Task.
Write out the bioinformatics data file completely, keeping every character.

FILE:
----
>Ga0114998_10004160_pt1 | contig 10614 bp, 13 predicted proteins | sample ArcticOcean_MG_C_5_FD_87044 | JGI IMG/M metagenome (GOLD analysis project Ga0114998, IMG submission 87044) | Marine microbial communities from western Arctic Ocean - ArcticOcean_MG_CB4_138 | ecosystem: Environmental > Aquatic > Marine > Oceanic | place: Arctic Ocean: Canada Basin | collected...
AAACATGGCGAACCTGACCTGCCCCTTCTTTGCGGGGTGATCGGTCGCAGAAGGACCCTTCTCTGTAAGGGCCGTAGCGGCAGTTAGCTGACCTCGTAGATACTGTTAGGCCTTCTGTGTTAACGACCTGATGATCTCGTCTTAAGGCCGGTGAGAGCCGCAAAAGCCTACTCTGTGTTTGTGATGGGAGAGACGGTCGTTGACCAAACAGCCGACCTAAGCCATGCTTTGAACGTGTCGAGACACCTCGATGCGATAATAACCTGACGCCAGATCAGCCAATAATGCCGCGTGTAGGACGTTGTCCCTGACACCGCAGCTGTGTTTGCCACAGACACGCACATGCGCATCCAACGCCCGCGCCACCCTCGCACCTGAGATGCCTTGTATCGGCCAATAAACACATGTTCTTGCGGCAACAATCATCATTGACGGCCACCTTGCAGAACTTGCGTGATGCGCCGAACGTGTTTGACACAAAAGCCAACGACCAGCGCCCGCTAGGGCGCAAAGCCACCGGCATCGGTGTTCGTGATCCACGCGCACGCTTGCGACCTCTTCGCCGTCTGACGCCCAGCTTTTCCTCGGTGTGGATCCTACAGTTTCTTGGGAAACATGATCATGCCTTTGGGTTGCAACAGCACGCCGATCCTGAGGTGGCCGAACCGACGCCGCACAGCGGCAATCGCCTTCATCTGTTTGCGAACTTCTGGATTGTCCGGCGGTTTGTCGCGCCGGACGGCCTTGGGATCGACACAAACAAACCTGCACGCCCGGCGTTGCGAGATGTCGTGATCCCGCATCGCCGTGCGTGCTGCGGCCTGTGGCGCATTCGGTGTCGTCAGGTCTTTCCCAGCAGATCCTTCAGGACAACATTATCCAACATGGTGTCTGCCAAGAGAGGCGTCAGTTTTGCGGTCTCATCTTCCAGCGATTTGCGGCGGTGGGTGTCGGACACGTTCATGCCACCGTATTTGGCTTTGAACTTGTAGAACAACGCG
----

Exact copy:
>Ga0114998_10004160_pt1 | contig 10614 bp, 13 predicted proteins | sample ArcticOcean_MG_C_5_FD_87044 | JGI IMG/M metagenome (GOLD analysis project Ga0114998, IMG submission 87044) | Marine microbial communities from western Arctic Ocean - ArcticOcean_MG_CB4_138 | ecosystem: Environmental > Aquatic > Marine > Oceanic | place: Arctic Ocean: Canada Basin | collected...
AAACATGGCGAACCTGACCTGCCCCTTCTTTGCGGGGTGATCGGTCGCAGAAGGACCCTTCTCTGTAAGGGCCGTAGCGGCAGTTAGCTGACCTCGTAGATACTGTTAGGCCTTCTGTGTTAACGACCTGATGATCTCGTCTTAAGGCCGGTGAGAGCCGCAAAAGCCTACTCTGTGTTTGTGATGGGAGAGACGGTCGTTGACCAAACAGCCGACCTAAGCCATGCTTTGAACGTGTCGAGACACCTCGATGCGATAATAACCTGACGCCAGATCAGCCAATAATGCCGCGTGTAGGACGTTGTCCCTGACACCGCAGCTGTGTTTGCCACAGACACGCACATGCGCATCCAACGCCCGCGCCACCCTCGCACCTGAGATGCCTTGTATCGGCCAATAAACACATGTTCTTGCGGCAACAATCATCATTGACGGCCACCTTGCAGAACTTGCGTGATGCGCCGAACGTGTTTGACACAAAAGCCAACGACCAGCGCCCGCTAGGGCGCAAAGCCACCGGCATCGGTGTTCGTGATCCACGCGCACGCTTGCGACCTCTTCGCCGTCTGACGCCCAGCTTTTCCTCGGTGTGGATCCTACAGTTTCTTGGGAAACATGATCATGCCTTTGGGTTGCAACAGCACGCCGATCCTGAGGTGGCCGAACCGACGCCGCACAGCGGCAATCGCCTTCATCTGTTTGCGAACTTCTGGATTGTCCGGCGGTTTGTCGCGCCGGACGGCCTTGGGATCGACACAAACAAACCTGCACGCCCGGCGTTGCGAGATGTCGTGATCCCGCATCGCCGTGCGTGCTGCGGCCTGTGGCGCATTCGGTGTCGTCAGGTCTTTCCCAGCAGATCCTTCAGGACAACATTATCCAACATGGTGTCTGCCAAGAGAGGCGTCAGTTTTGCGGTCTCATCTTCCAGCGATTTGCGGCGGTGGGTGTCGGACACGTTCATGCCACCGTATTTGGCTTTGAACTTGTAGAACAACGCG